Machine Tool Builders Define "Skills" Deficit

Oct. 13, 2013
Coordinated efforts Increase numbers, quality of workers Build occupational and transversal skills”

The trade association representing Europe’s machine tool builders issued a “manifesto to identify the skills-related needs” of their industry, indicating a shared concern with their North American cohort.  The priorities listed by CECIMO are addressed to EU, regional, and national authorities, but also to the education and training establishment to explain the needs of companies working in the machine-tool sector.

CECIMO is a consortium of 15 national associations of machine tool builders, represents approximately 1,500 industrial enterprises in the E.U., European Free Trade Assn. (EFTA), and Turkey, and covers more than 97% of total machine tool production in Europe, and more than 33% worldwide.

The manifesto was developed from among the conclusions of machine tool companies and associations in workshops conducted at the CECIMO General Assembly in June. The recommendations are addressed primarily to regional, national and European authorities, as well as education and training suppliers who can provide essential support to the companies’ existing activities to develop skills.

“Machine tool companies in Europe already put a lot of effort and resources to train their workforce, to foster cooperation with universities for skills development, and to promote their sector toward young people,” the statement noted but the manifesto calls for coordinated efforts to increase the availability of skilled workers in Europe, in terms of the number of workers and the nature of their skills.  

According to CECIMO director general Filip Geerts, European machine tool builders succeed because of “a combination of engineering know-how and a highly skilled workforce, which enable a strong innovation capacity and quality production tailored to customer needs.”

However, Geerts pointed out that concerns about the availability of skilled workers has increased, and the apparent decline of available skills “in the pipeline in Europe” risks future growth and innovation in the sector.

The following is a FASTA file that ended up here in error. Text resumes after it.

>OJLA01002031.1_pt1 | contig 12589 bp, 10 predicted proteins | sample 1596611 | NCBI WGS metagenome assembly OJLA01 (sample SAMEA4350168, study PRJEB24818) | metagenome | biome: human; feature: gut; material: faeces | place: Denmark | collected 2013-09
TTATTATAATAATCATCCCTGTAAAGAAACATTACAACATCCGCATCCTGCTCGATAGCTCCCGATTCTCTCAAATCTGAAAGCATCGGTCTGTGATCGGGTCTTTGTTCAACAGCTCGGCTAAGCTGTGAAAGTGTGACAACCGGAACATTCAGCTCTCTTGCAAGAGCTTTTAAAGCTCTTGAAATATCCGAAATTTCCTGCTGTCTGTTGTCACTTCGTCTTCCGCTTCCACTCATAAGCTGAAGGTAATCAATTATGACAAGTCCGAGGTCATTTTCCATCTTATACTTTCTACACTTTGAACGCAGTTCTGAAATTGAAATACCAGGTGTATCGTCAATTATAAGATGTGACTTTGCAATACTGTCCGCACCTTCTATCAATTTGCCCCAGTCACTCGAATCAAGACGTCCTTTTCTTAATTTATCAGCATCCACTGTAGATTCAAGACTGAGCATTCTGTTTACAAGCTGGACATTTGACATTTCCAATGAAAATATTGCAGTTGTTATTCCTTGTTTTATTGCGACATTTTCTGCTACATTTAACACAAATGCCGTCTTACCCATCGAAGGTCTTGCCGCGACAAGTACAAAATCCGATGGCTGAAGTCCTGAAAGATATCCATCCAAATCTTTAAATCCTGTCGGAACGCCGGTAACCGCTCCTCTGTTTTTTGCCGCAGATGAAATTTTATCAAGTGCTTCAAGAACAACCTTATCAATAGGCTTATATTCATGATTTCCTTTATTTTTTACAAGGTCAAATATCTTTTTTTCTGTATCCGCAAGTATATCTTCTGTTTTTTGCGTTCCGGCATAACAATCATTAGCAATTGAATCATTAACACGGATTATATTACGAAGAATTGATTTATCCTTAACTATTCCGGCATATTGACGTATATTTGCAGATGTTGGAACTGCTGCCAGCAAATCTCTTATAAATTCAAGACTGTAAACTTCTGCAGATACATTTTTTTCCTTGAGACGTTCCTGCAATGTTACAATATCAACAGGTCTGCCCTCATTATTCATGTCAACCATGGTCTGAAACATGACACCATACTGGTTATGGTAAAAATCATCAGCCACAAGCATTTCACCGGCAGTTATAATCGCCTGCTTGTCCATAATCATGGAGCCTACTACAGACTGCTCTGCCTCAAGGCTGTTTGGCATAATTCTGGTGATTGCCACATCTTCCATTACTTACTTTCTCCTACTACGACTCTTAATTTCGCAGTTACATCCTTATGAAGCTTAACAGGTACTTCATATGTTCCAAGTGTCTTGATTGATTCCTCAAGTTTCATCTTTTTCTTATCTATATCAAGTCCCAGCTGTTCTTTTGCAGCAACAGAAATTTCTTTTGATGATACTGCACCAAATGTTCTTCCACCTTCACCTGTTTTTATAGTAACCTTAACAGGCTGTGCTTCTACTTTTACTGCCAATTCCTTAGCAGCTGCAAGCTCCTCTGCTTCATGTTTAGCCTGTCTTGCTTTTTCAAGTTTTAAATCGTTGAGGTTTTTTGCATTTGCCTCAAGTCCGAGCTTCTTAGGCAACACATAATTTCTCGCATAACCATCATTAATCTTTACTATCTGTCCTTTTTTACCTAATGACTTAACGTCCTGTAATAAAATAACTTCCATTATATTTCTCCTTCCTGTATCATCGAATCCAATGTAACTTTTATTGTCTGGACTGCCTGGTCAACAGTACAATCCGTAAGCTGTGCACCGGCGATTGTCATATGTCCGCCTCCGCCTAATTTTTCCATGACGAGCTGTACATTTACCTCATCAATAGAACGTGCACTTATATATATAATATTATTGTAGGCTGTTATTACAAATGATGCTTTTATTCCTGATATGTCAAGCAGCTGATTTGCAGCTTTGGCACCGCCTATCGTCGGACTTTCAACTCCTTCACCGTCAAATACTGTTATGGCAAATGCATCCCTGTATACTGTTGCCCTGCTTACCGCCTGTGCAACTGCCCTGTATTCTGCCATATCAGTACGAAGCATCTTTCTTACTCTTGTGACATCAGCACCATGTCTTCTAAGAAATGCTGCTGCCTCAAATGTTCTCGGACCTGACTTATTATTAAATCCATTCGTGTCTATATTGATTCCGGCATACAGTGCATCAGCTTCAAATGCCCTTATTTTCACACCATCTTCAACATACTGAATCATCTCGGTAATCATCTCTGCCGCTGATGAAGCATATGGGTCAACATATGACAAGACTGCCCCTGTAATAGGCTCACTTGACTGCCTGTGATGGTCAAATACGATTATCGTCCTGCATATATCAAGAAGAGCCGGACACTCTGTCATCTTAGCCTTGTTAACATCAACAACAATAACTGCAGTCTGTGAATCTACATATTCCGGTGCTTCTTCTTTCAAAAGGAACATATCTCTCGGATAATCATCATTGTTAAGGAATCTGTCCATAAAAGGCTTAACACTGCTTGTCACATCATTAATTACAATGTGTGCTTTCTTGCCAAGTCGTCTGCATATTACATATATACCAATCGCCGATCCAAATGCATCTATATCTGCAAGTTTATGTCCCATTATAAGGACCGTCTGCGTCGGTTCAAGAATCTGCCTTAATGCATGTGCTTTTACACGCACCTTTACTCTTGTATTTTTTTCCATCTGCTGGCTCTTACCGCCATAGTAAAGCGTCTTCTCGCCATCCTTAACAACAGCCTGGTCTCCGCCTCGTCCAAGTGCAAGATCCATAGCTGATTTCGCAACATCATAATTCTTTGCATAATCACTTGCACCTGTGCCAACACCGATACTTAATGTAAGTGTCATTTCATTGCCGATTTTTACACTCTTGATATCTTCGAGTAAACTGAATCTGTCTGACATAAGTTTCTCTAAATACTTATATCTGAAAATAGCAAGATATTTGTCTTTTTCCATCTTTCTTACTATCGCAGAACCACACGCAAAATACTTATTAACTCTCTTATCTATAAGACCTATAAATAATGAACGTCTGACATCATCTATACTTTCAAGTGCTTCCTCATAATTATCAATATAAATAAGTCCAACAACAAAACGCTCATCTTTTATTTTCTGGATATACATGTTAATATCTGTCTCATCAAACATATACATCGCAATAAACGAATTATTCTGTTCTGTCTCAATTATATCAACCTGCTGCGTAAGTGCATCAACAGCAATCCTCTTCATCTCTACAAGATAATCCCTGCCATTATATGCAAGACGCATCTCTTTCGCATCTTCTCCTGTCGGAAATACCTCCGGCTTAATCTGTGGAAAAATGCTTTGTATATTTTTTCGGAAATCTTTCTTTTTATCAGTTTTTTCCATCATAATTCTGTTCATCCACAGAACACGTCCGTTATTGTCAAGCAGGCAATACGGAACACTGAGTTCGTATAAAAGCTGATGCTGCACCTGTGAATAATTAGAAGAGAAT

As “technology integration” increasingly defines state-of-the-art machine tools, machine-tool builders have an increasing demand for skilled technical personnel, according to CECIMO. 

Also, as the machine tool businesses become more global in nature, the builders need to connect to global supply chains to serve their customers. This requires them to ‘beef up’ the skills of current and future workers to include competence in management, marketing, languages, and communication.

CECIMO called for adapting education and training programs “to build occupational and transversal skills” in line with current requirements.

“The CECIMO manifesto calls on policy-makers at all levels to recognize the efforts of industry and do their part to complement these activities. Europe should take the skills challenge seriously. This is not only a competitive necessity, it also is essential to offer young people better job opportunities,” Geerts stated.

About the Author

Robert Brooks | Content Director

Robert Brooks has been a business-to-business reporter, writer, editor, and columnist for more than 20 years, specializing in the primary metal and basic manufacturing industries. His work has covered a wide range of topics, including process technology, resource development, material selection, product design, workforce development, and industrial market strategies, among others. Currently, he specializes in subjects related to metal component and product design, development, and manufacturing — including castings, forgings, machined parts, and fabrications.

Brooks is a graduate of Kenyon College (B.A. English, Political Science) and Emory University (M.A. English.)

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